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New gTLDs not an illegal conspiracy, court rules

Kevin Murphy, August 5, 2015, 11:25:56 (UTC), Domain Policy

ICANN has beaten off a lawsuit from alternate root provider name.space for a second time, with a US appeals court ruling that the new gTLD program was not an illegal conspiracy.

name.space sued ICANN in 2012, claiming that the program broke competition laws and that “conflicted” ICANN directors conspired with the industry in an “attack” on its business model.

The company runs an alternate DNS root containing hundreds of TLDs that hardly anyone knows about, cares about, or has access to.

Almost 200 of the strings in its system had matching applications in the 2012 new gTLD round; many have since been delegated.

The company’s complaint asked for an injunction against all 189 matching TLDs.

But a court ruled against it in 2013, saying that name.space had failed to make a case for breaches of antitrust law.

Last week, an appeals court upheld that ruling, saying that the company had basically failed to cross the legal threshold from simply making wild allegations to showing evidence of an illegal conspiracy.

“We cannot… infer an anticompetitive agreement when factual allegations ‘just as easily suggest rational, legal business behavior.’,” the court ruled, citing precedent.

“Here, ICANN’s decision-making was fully consistent with its agreement with the DOC [US Department of Commerce] to operate the DNS and the Root,” it wrote. “In transferring control to ICANN, the DOC specifically required it to coordinate the introduction of new TLDs onto the Root. This is exactly what ICANN did in the 2012 Application Round”.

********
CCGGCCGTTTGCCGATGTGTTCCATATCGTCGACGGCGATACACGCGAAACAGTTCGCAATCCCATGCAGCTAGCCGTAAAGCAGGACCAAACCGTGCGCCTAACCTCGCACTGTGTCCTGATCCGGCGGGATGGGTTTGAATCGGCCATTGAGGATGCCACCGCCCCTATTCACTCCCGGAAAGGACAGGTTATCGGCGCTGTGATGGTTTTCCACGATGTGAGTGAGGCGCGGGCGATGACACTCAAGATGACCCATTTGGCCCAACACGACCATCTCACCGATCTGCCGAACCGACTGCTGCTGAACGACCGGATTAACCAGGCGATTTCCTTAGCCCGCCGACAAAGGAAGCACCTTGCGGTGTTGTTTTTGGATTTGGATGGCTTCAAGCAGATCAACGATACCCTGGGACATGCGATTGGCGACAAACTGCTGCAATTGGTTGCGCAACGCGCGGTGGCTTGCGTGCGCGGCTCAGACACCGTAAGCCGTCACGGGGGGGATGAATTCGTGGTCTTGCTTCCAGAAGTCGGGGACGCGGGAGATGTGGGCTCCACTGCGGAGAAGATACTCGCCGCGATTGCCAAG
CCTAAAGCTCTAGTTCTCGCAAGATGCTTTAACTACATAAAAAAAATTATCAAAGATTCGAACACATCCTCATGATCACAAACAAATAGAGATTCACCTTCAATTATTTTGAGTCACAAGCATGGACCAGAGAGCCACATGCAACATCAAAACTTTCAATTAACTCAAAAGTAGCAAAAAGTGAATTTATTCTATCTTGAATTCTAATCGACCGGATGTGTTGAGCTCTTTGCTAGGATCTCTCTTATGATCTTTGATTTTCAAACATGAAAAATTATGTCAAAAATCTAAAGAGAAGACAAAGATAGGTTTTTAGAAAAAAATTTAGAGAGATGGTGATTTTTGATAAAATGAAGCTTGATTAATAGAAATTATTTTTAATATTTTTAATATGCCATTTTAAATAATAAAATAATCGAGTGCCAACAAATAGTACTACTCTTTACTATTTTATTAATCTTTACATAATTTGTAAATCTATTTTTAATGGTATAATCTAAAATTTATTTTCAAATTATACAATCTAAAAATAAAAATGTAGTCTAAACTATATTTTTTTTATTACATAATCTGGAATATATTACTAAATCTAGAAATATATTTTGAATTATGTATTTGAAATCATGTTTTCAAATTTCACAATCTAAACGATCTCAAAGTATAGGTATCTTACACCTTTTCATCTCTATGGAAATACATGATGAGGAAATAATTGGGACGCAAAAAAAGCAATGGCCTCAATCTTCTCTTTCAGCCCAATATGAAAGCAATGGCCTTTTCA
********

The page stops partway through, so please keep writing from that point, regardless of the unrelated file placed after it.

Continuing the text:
“The 2012 rules and procedures were facially neutral, and there are no allegations that the selection process was rigged,” the panel ruled.

The court further ruled that ICANN is not a competitor in the markets for domain names as registry, registrar or defensive registration services, therefore it could not be subject to antitrust claims for those markets.

A few other claims against ICANN were also dismissed.

In short, it’s a pretty decisive victory for ICANN. General counsel John Jeffrey said in a statement that ICANN is “pleased” to have won.

All the major documents in the case, including the latest opinion, can be downloaded here.

While the lawsuit has been making its way through the courts, the .space gTLD has actually been delegated and the domain name.space is owned by its new registry, Radix.

There’s some salt in the wounds.

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Comments (3)

  1. Rubens Kuhl says:

    The appeal court hearing for the case is also very interesting; video recording available at http://www.ca9.uscourts.gov/media/view_video.php?pk_vid=0000007312 .

  2. Such victory is usually associated with organizations like OPEC, IMF, and so on…

    I hope it doesn’t go to further paint, no!, actualize ICANN as not just a cartel, but one of those that are untouchable in the courts.

    I continue to pray that none of my friends, but only my enemies, live in a world of independent ICANN, that is one free from US oversight. Such a beast will not be limited to IANA functions; but may in fact start issuing traffic tickets…

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